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The people have a right to amend, alter or abolish their government, as they may see fit. You are a part of the people. Any man may draw up resolutions, which when ratified by the people become law. This is Constitutional and consonant with the rights of popular government.'
The amendments were ratified by the people and became a part of the constitution.s
A large majority of those voting favored the calling of the convention of 1870. It was, says Tennessee's constitutional historian,"
really a political expedient for the purpose of restoring the citizenship of the majority of the white voters of the State, and securing to them the control of affairs which justly belonged to them, and perhaps, also of giving them an opportunity to show that they accepted the results of the war.
Beyond accomplishing permanently these results, the convention as a whole did not care to proceed, and evidently thought that more settled times were at hand when a succeeding convention could more efficaciously revise the constitution.
The revised instrument, like its predecessor contains a pre- 55. amble setting forth the outline of the previous constitutional Features enactments of the state, and eleven articles, the first of which Constitution. is a declaration of rights, followed by a schedule of temporary adjustments.
It contains approximately twice as many words as the 1796 instrument, that is, about 14,000. Though much longer, it is, as has been intimated, very similar to the work of the convention of 1834.
There are few provisions which can be said to be the direct voluntary results of the economic developments of the period pre- Economic ceding its adoption. The old economic provisions were generally retained, with some extensions, as that the interest rate must not be more than ten per cent,' and that laws for the creation of corporations must be general and alterable at will, provided such alteration does not disturb vested rights. There are also
Fertig, J. W., The Secession and Reconstruction of Tennessee, 57.
For text, see Appendix 1.
Caldwell, op. cit. 296.
provisions concerning the state finances and state aid to private undertakings, but these can be more appropriately mentioned later. The property tax section making mandatory the taxaProperty Tax. tion of all property, merely puts into the constitution what statutes, gradually adding items to the list as the variety of property increased, had already accomplished. Its all-inclusiveness naturally led to certain specific exemptions, permissive save in the case of products of the soil in the hands of the producer and his immediate vendee, and one thousand dollars' worth of personalty to each taxpayer. The latter provision and the homestead exemption from sale under legal process, within certain circumstances, may be evidenced as signs of growing social democracy, as may also the absolute prohibition of imprisonment for debt in civil cases and the provision ordering comfortable prisons and humane treatment of prisoners. The permissive income tax on stocks and bonds not taxed according to value was apparently intended to draw revenue from the holders of federal government bonds.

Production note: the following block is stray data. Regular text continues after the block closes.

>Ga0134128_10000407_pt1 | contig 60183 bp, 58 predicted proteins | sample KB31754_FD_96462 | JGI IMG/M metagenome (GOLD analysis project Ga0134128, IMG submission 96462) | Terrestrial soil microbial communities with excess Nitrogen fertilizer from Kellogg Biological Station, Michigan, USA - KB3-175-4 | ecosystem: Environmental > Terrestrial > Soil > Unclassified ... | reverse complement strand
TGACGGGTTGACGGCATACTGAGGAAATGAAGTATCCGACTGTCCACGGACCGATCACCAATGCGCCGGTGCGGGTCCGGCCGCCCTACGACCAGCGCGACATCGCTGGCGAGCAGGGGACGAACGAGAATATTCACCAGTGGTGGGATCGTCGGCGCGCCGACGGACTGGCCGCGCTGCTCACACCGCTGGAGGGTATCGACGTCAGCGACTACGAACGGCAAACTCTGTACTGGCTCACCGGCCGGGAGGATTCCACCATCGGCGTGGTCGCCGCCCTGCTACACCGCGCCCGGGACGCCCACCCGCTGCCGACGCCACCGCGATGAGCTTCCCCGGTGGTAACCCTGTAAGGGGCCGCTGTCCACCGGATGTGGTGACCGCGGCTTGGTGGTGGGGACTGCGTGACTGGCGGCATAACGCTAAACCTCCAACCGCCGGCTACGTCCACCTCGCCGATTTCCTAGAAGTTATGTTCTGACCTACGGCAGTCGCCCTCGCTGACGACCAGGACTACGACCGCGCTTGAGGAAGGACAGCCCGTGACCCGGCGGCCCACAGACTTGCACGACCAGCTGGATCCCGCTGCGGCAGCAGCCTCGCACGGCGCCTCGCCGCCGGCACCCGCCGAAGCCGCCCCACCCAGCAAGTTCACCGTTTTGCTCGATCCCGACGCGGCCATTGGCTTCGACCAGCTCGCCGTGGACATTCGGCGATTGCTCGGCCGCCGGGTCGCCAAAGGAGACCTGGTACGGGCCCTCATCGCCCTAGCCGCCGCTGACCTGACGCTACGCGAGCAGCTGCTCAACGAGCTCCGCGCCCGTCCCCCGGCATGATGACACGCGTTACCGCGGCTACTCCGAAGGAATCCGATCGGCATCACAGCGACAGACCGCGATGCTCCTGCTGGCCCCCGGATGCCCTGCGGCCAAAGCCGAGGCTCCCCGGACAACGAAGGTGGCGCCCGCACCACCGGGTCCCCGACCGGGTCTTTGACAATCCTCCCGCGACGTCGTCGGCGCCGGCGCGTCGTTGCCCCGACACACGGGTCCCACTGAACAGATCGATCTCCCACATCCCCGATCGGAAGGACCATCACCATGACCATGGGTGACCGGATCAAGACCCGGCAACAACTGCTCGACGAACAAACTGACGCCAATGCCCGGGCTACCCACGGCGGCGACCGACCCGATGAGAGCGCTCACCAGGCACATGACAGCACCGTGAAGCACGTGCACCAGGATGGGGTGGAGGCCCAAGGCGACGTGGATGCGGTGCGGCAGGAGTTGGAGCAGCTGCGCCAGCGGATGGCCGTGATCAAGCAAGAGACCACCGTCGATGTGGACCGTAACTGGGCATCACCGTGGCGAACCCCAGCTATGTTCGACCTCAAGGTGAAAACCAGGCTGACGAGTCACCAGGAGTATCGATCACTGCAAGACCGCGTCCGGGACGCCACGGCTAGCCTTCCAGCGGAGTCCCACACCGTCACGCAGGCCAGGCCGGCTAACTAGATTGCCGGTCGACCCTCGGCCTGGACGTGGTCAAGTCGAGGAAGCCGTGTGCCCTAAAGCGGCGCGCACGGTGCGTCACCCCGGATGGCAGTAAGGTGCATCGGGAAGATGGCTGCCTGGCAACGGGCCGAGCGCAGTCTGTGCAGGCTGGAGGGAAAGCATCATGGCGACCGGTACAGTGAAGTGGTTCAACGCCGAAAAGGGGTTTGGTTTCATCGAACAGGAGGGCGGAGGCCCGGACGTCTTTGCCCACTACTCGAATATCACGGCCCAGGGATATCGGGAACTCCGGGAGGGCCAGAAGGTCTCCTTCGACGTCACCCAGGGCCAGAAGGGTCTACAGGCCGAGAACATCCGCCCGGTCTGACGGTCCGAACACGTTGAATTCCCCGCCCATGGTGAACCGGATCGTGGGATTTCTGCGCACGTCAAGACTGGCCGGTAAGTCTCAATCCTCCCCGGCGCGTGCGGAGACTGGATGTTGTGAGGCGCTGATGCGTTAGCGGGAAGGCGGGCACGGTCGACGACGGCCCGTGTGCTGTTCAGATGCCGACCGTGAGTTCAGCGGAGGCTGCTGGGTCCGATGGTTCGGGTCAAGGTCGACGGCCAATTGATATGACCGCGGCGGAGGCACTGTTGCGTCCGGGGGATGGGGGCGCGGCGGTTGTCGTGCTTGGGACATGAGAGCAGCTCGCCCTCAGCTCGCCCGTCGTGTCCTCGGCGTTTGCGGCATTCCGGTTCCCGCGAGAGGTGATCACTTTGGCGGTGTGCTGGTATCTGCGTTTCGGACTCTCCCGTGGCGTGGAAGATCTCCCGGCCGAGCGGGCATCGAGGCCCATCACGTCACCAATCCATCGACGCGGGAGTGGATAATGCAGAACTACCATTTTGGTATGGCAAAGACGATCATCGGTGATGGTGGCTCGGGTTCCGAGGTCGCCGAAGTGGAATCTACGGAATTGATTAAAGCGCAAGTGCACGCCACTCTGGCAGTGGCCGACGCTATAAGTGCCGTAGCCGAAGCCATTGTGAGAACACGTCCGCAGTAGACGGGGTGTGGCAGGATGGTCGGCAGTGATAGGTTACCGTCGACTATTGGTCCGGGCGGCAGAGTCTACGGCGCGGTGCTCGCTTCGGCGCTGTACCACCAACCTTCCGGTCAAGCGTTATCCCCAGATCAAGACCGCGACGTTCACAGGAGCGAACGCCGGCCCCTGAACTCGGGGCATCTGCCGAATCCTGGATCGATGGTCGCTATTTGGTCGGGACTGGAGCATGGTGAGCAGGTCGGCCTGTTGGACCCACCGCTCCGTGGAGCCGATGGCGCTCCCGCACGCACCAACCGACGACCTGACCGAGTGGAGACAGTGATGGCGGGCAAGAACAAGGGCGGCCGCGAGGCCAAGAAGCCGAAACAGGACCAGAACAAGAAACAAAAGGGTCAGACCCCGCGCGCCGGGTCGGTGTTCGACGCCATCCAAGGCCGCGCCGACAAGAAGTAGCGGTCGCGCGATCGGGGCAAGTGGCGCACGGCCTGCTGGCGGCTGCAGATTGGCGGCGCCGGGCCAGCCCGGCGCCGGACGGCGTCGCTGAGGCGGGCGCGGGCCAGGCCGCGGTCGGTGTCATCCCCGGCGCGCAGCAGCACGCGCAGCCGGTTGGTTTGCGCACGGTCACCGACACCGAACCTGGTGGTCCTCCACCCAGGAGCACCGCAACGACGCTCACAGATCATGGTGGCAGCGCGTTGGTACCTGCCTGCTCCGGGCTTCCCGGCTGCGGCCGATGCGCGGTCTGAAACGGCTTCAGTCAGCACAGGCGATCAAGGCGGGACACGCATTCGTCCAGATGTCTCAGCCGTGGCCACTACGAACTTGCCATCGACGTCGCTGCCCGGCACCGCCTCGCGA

of Reconstruction Measures.
The convention's first answer to the policy of the Unionist party is found in the fourth section of the Declaration of Rights, which adds to the prohibition of a religious test for eligibility to office that no political test "other than an oath to support the Constitution of the United States and of this State," shall be required for that purpose. This party had enforced a variety of oaths not only for office-holding but for voting, and had in that way maintained its power. Denial of the suffrage "to any person entitled thereto" was accordingly forbidden, save on conviction of crime.10
To the Unionist policy of enforcing its decrees by a free use of military power it was replied
that martial law, in the sense of the unrestricted power of military officers, or others, to dispose of the persons, liberties, or property of the citizen, is inconsistent with the principles of free government, and is not confided to any department of the government of this State.1
"This must be extended to include products of the soil of other states.-Darnall v. Memphis, 208 U. S., 113 (1908).
The possibility of the passage of laws by a minority of the 59. legislators was eliminated by requiring therefor a majority of Checks and all the members of each house. The quorum was changed from "two-thirds of each house" to "not less than two-thirds of all the members to which each house shall be entitled." Furthermore, a bill was not to become law until it should have received the governor's signature, or, in case of his veto, should have been passed again (by the same majority). If the governor should neither sign nor veto it, the bill would become law after five days, Sundays excepted, unless the adjournment of the legislature should prevent its return. Joint resolutions, save concerning adjournments, must be similarly approved or repassed."
The regular legislative session was effectually limited to seventy-five, and an extraordinary session to twenty, days, by denying the legislators their pay after those periods should have expired.